Opium and the Separatist Movement


Protection of Afghan opium has resulted in Britain meeting its objective of weakening nations beyond Afghanistan. A UN-Afghan nationwide survey in 2006 found nearly 1 million addicts out of about 30 million people, including 60,000 children under age 15. Drugs of choice range from hashish, opium, and heroin to pharmaceuticals.


Equally dangerous is the development across the Durand Line inside Pakistan’s tribal areas and Northern Areas. In this area Britain’s MI6 and Pakistan’s ISI are involved in boosting an anti-Kabul and anti-US jihadi movement. While the ISI’s objective is to get US/NATO troops out of Afghanistan and gain control of the country, Britain’s objective is to split Pakistan, and create a weak nation between the River Indus and the Durand Line that separates Pakistan and Afghanistan.


This has remained a Pushtun-led separatist movement, and the funding to arm and train these terrorists is generated by opium. In addition to the abundant Afghan opium, reports from Pakistan’s tribal areas indicate that poppies are cultivated on more than 4571 acres in remote areas of North West Frontier Province (NWFP) and Federally Administered Tribal Areas (FATA) this year. The Anti-Narcotics Force (ANF) and local law enforcement agencies have carried out aerial surveys of the tribal region and parts of NWFP, where poppy field have been detected.


If and when Washington finally takes off the blinders and goes after the opium crop, it can expect a reaction from the British, as well as from the Afghan drug- and warlords, and behind them, the international drug cartels; not to mention, the bankers.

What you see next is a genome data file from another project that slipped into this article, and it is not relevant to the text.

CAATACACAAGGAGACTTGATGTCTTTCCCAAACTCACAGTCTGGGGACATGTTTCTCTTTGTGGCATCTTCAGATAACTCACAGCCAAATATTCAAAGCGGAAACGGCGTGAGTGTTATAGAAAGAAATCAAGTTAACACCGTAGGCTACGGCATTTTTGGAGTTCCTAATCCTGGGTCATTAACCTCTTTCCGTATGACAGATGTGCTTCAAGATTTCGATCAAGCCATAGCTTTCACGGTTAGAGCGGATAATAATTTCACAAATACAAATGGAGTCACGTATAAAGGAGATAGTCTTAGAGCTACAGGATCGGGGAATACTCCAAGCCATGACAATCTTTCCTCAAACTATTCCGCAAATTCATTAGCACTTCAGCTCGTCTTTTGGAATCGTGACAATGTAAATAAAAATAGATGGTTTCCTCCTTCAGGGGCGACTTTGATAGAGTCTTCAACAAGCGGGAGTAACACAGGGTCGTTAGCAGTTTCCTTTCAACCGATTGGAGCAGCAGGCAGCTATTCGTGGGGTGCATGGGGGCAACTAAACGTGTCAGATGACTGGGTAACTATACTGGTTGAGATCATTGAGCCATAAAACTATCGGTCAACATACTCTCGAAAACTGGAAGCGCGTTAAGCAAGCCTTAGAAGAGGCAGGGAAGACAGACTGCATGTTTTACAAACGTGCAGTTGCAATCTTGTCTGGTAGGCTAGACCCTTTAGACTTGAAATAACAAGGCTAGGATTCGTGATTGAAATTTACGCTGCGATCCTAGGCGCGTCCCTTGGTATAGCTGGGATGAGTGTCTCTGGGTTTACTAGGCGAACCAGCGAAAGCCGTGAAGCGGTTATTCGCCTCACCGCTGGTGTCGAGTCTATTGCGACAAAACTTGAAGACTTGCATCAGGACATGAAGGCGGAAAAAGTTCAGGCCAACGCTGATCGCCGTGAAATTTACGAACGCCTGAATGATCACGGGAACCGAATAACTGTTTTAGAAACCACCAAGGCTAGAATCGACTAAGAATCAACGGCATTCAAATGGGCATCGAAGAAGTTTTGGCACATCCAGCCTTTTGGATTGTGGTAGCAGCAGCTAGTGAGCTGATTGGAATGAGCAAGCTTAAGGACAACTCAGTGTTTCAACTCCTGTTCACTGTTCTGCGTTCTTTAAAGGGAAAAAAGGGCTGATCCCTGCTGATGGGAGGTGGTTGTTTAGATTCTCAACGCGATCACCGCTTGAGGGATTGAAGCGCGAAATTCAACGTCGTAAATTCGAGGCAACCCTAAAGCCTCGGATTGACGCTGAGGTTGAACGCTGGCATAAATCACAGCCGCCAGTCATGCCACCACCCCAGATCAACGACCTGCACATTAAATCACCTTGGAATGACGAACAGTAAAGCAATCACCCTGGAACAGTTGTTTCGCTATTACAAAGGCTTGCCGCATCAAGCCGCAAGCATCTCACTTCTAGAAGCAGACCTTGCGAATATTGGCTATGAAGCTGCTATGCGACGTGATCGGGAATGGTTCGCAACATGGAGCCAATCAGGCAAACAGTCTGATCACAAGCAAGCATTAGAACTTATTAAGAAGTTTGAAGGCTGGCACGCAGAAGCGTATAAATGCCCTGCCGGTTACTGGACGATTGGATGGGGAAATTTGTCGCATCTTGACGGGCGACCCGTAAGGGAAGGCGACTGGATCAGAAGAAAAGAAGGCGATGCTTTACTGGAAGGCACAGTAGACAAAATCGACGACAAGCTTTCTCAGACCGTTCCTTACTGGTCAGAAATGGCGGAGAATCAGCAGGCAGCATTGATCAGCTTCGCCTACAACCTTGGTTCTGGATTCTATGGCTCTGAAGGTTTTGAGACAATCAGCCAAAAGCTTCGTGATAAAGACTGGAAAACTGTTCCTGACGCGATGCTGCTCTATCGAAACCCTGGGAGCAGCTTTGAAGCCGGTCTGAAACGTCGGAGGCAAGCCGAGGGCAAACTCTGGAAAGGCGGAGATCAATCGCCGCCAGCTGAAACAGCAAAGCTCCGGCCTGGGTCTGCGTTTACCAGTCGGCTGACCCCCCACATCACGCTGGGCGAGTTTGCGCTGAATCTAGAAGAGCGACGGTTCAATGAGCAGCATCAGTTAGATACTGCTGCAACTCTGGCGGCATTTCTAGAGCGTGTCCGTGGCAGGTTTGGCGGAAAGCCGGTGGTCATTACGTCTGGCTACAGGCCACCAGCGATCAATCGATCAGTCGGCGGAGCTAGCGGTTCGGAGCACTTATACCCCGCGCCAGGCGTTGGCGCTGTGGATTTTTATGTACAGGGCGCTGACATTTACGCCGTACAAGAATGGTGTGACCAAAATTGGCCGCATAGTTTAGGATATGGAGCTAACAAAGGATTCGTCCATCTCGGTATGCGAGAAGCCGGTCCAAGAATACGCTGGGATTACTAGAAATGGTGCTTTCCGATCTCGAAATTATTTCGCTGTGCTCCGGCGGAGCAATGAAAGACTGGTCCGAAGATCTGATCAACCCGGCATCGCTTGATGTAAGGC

London: Legalize Opium in Afghanistan


There is now a push to legalize the growing of opium in Afghanistan, pushed by the London-based Senlis Council, which has offices in Paris, Brussels, Rio, and Kabul. In addition, in Afghanistan, it has offices at the centre of drug production, Helmand Province, and Kandahar, seat of Afghan Taliban power. Senlis’s advocacy has been objected to by US authorities. Legalizing some cultivation could also undermine use of moral persuasion to deter growing, says Bobby Charles, former US assistant secretary of state for international narcotics law enforcement. “Anything that went about legalizing an opiate in that market would send exactly the wrong message. It would suggest that there is something legitimate to growing.”


But the British are not going to give up their opium easily. Paul Fishstein, an analyst with the Afghanistan Research and Evaluation Unit, an independent think tank in Kabul that walks in lockstep with Senlis Council, says outside political pressure on Afghanistan to eradicate the crop makes this idea a “nonstarter.” At best, he says, it is a “long-term prospect” that requires the difficult work of strengthening Afghan institutions first.


The author is South Asian Analyst at Executive Intelligence Review News Services Inc.